Principal component analysis (PCA) and Partial least squares-discriminate analysis (PLS-DA) score plots for metabolites in wheat leaves and roots under control and drought stress conditions. a) score plot for control leaves (CL; green), drought stress leaves (DSL; blue), control roots (CR; red) and drought stress roots (DSR; black) samples, b) score plot for CR and DSR samples, c) score plot for CL and DSL samples, d) PCA score plot for DSL and DSR samples and e) PCA score plot for CL and CR samples

The altered metabolites with significant (P < 0.05) and highly significant (P < 0.01) fold changes were obtained from the X-loading plots of the PC1 in PLS-DA. Variable importance in the projection (VIP) values was calculated for each altered metabolite and made a cut-off point for all metabolites obtained from the GC-MS analysis. The metabolites that were having VIP values greater than one were considered as the most relevant ones for the drought stress responses. The prediction results were satisfactory when only two principal components were obtained using the data from the control and drought stress-treated samples, whereas both drought stress-treated groups were separated from the control groups along the first principal component, PC1 (Fig. 2b and c, right panel). In addition to the overlapping, DSL, and DSR samples were separated in the PLS-DA score plot with two PCs (Fig. 2d and e, right panel). The comparison among similar treatments such as drought stress treated groups (DSL-DSR) and control groups (CL-CR) presented values 0.482 and 0.461 for R2Y whereas 0.375 and 0.058 for Q2, respectively (Additional file 1: Table S3), indicating a minor metabolic change between the same treatments as compared to the respective controls.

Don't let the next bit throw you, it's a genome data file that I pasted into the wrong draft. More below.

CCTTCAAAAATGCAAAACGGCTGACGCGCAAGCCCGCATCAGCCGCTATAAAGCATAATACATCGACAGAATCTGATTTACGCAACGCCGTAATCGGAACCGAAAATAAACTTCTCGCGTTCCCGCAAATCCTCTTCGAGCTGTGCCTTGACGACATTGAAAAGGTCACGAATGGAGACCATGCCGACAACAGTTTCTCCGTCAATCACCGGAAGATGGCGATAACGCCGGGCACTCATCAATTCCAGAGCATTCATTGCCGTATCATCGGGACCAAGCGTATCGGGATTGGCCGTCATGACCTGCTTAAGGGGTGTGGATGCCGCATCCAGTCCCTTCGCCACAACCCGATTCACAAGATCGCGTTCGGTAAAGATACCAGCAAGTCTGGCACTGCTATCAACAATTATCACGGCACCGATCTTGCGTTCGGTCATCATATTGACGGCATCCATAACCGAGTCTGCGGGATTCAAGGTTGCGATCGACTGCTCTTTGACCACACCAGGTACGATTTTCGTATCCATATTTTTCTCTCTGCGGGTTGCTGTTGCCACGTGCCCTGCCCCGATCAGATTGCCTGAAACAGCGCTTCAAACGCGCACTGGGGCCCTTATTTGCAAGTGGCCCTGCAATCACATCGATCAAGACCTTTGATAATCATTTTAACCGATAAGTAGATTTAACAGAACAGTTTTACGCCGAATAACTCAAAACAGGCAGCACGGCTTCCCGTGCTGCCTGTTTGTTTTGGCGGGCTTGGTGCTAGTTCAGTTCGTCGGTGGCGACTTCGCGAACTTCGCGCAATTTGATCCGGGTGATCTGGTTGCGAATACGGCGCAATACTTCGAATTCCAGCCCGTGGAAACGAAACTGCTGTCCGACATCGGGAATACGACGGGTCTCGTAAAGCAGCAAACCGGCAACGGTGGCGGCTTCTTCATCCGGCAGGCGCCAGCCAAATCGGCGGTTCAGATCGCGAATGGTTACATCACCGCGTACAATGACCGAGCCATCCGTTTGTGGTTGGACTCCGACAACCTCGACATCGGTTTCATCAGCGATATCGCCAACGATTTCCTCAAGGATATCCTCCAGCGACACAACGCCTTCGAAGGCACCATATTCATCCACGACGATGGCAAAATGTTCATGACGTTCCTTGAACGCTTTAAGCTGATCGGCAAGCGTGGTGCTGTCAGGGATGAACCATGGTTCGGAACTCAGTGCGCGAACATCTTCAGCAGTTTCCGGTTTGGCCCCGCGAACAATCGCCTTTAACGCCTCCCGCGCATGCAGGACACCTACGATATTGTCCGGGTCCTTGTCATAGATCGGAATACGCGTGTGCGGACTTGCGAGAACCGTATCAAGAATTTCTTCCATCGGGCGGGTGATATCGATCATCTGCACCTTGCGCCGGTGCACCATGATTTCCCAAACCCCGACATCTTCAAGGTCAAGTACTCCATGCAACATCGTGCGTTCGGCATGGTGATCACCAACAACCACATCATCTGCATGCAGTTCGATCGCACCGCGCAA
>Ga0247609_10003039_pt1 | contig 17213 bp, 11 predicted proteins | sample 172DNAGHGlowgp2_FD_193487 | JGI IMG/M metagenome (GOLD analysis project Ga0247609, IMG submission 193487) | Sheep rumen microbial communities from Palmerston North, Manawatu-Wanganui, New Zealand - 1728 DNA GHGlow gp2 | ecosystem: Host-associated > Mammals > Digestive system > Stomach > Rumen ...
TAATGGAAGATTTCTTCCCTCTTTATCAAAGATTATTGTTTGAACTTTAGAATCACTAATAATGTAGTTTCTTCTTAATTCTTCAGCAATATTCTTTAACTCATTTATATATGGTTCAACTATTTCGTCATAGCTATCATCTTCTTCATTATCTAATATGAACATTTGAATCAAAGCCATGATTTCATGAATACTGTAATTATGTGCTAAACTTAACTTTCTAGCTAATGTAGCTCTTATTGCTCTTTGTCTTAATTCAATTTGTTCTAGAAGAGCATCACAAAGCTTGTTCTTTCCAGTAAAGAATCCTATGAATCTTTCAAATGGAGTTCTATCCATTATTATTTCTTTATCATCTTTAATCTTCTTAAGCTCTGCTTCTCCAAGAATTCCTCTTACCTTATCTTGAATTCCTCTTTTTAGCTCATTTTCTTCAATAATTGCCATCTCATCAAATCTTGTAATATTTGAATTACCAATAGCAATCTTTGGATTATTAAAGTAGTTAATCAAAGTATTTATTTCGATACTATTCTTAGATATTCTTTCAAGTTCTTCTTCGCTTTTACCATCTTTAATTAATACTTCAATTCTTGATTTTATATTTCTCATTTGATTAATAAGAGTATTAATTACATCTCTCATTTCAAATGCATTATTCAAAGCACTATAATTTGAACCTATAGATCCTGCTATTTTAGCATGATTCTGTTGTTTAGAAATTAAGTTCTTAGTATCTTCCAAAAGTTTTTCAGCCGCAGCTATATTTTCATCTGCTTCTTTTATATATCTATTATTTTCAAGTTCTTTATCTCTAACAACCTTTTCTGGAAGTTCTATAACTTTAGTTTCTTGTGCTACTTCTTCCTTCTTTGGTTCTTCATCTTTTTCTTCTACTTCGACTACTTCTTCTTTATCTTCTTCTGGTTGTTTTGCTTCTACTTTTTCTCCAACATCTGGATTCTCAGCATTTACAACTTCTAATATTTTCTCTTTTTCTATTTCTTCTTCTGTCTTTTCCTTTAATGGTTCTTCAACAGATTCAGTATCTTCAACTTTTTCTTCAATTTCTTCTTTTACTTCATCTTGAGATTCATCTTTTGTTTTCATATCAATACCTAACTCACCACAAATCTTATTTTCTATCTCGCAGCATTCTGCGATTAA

Hierarchical cluster analysis (HCA), on the other side, was performed to reveal the accumulation patterns of the metabolites. Figure 3 shows the accumulation patterns of 45 significantly altered metabolites after the exposure of plants to 30% FC for 16 days, analysed by HCA. On the basis of metabolite accumulation pattern, HCA presented two main clusters from all samples exposed to the drought stress. The smaller cluster consisted of two genotypes TR39477 and IG132864; Bolal placed next to them whereas the remaining four genotypes Meyeri, Ligustica, TTD-22 and Tosun together formed a bigger cluster as a result of their similar metabolite accumulation patterns.
Fig. 3
Fig. 3

Hierarchical cluster analysis (HCA) revealed the differentially accumulated metabolites in seven Triticeae species after exposure to the drought stress (30% FC). The color scale red refers to high accumulation; black refers to moderate/normal accumulation and green refers to low accumulation. TR: TR39477 (Triticum turgidum ssp. dicoccoides), TM: IG132864 (Triticum monococcum ssp. monococcum), TA: Bolal (Triticum aestivum ssp. aestivum), A: Meyeri (Aegilops tauschii ssp. tauschii), AS: Ligustica (Aegilops speltoides ssp. speltoids), TD: TTD-22 (Triticum turgidum ssp. dicoccoides) and Tosun: Tosunbey (Triticum aestivum ssp. aestivum)